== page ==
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November-08-2004,
Antigua: Governments criticized for talks with USA on Internet gambling dispute...By MajorWager.Com

Antigua: Governments criticized for talks with USA on Internet gambling dispute BBC Monitoring Service - United Kingdom; Nov 02, 2004

on 1 November St John`s, Antigua: Former Antigua and Barbuda diplomat Sir Ronald Sanders has accused successive governments of bending "backwards" to be helpful to the United States in the dispute between the two countries over Internet gaming.

Sir Ronald, who, until March this year, led the island`s case at the World Trade Organization (WTO), disagreed with the recent position adopted by the Baldwin Spencer administration in holding talks with Washington on the issue.

"Antigua and Barbuda has already won the case. The US has lost it. The WTO panel, which heard the arguments and issued a report to the two parties, recommended that the US be requested by the WTO to bring its offending measures into conformity with US obligations under the GATS [General Agreement on Trade in Services]."

"The negotiations in St John`s indicated that there was a willingness by Antigua and Barbuda to reach an agreed settlement with the US despite the fact that it had no obligation to do so," he said.

At the end of the talks last week, Finance Minister Dr Errol Cort said Washington would be given 10 days notice of Antigua and Barbuda`s intention to release a favourable report on the dispute between them regarding Internet gaming services.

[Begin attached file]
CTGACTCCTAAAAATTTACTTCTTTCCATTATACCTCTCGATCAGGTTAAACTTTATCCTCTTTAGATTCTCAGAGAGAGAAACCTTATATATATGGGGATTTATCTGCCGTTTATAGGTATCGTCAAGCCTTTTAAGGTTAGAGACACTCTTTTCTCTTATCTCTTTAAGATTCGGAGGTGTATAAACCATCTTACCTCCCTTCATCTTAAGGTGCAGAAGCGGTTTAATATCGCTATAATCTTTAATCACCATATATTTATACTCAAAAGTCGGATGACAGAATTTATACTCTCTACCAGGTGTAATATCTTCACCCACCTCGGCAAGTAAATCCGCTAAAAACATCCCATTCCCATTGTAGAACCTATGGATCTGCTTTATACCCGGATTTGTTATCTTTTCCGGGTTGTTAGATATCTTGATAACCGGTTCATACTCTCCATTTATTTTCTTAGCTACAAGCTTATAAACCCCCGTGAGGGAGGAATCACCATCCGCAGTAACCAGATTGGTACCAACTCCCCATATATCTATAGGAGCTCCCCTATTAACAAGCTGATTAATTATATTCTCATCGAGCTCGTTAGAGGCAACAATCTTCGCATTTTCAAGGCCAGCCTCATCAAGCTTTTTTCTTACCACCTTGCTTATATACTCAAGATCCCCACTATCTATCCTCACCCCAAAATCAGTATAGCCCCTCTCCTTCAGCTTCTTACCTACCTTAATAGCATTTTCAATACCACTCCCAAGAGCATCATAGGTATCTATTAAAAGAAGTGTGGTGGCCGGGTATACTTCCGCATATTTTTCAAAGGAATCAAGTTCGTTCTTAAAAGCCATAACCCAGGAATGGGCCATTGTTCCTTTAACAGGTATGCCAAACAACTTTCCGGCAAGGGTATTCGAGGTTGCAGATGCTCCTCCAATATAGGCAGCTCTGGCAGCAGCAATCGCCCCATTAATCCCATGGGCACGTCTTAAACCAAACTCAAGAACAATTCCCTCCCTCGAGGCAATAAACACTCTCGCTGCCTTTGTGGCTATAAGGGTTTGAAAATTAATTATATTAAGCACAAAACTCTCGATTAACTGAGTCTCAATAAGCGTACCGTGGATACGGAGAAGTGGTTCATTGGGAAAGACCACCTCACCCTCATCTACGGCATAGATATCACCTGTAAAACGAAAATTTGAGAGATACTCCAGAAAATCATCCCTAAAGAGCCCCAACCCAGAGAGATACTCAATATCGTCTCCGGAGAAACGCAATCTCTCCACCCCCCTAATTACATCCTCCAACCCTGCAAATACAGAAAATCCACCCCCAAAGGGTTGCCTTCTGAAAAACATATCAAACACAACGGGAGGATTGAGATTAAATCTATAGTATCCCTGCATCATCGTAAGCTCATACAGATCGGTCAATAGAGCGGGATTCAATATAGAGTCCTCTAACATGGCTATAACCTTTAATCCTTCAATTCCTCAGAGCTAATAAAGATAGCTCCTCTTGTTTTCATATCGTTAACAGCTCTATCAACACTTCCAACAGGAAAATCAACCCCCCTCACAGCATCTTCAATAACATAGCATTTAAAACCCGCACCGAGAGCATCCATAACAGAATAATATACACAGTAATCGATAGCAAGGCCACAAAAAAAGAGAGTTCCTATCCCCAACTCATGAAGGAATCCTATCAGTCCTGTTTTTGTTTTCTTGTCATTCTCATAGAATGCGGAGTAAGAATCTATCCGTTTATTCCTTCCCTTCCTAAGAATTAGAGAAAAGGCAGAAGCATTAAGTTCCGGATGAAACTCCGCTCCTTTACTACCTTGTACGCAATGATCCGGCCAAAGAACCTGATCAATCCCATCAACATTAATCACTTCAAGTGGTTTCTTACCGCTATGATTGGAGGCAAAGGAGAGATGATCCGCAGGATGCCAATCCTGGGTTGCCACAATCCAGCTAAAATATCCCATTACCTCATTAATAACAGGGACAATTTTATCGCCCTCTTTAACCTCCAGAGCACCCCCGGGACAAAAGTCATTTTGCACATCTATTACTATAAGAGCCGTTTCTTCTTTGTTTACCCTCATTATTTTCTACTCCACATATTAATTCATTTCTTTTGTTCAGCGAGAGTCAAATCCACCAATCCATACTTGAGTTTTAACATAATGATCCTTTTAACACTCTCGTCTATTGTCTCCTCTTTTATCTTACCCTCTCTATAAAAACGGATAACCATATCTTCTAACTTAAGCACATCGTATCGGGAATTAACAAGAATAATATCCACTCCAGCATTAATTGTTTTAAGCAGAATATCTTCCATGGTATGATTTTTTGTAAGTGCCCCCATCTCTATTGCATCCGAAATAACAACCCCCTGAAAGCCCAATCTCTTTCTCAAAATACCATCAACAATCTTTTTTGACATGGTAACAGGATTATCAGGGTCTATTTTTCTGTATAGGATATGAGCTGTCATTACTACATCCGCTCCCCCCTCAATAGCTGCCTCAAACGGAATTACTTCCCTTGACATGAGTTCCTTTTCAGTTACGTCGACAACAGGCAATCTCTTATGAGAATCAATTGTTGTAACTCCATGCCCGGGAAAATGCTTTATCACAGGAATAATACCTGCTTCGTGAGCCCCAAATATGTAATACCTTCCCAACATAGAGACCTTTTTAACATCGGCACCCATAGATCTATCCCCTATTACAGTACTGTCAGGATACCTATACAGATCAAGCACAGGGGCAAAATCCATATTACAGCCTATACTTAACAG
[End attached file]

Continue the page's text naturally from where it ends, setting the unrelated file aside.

Dr Cort said he "has triggered the process that will ultimately lead to the release of the final report", which has been held in abeyance for the last four months.

He said, during that time period, both the Antigua and US governments "explored and fully exhausted every possible opportunity to reach a mutually-agreeable resolution to our dispute with the United States".

The latest attempt was a meeting in Antigua this week, which failed to come up with a compromise. "We held five face-to-face meetings with various branches of the US government but, ultimately, we concluded that the elements necessary for an amicable resolution would not be forthcoming at this time from the United States," Dr Cort added.

Harold Lovell, Antigua and Barbuda`s minister of foreign affairs, expressed "disappointment" with the US stance. "It comes as something of a bit of disappointment for us. Our delegation presented a number of proposals for the US` consideration but, sadly, they were not prepared to accept them," he said.

"What they offered as an alternative was not acceptable to us." Sir Ronald told the Caribbean Media Corporation (CMC) [this agency] that, under the General Agreement on Trade in Services (GATS), the United States had to provide market access and national treatment to the cross-border supply of foreign services that come within the category of "other recreational services".

"On a proper legal interpretation, this category includes gambling and betting services. Yet, while many US operators are allowed to offer gambling services in the US, [the] US authorities take the view that all gaming services offered on a cross-border basis from abroad, including Antigua and Barbuda, are unlawful."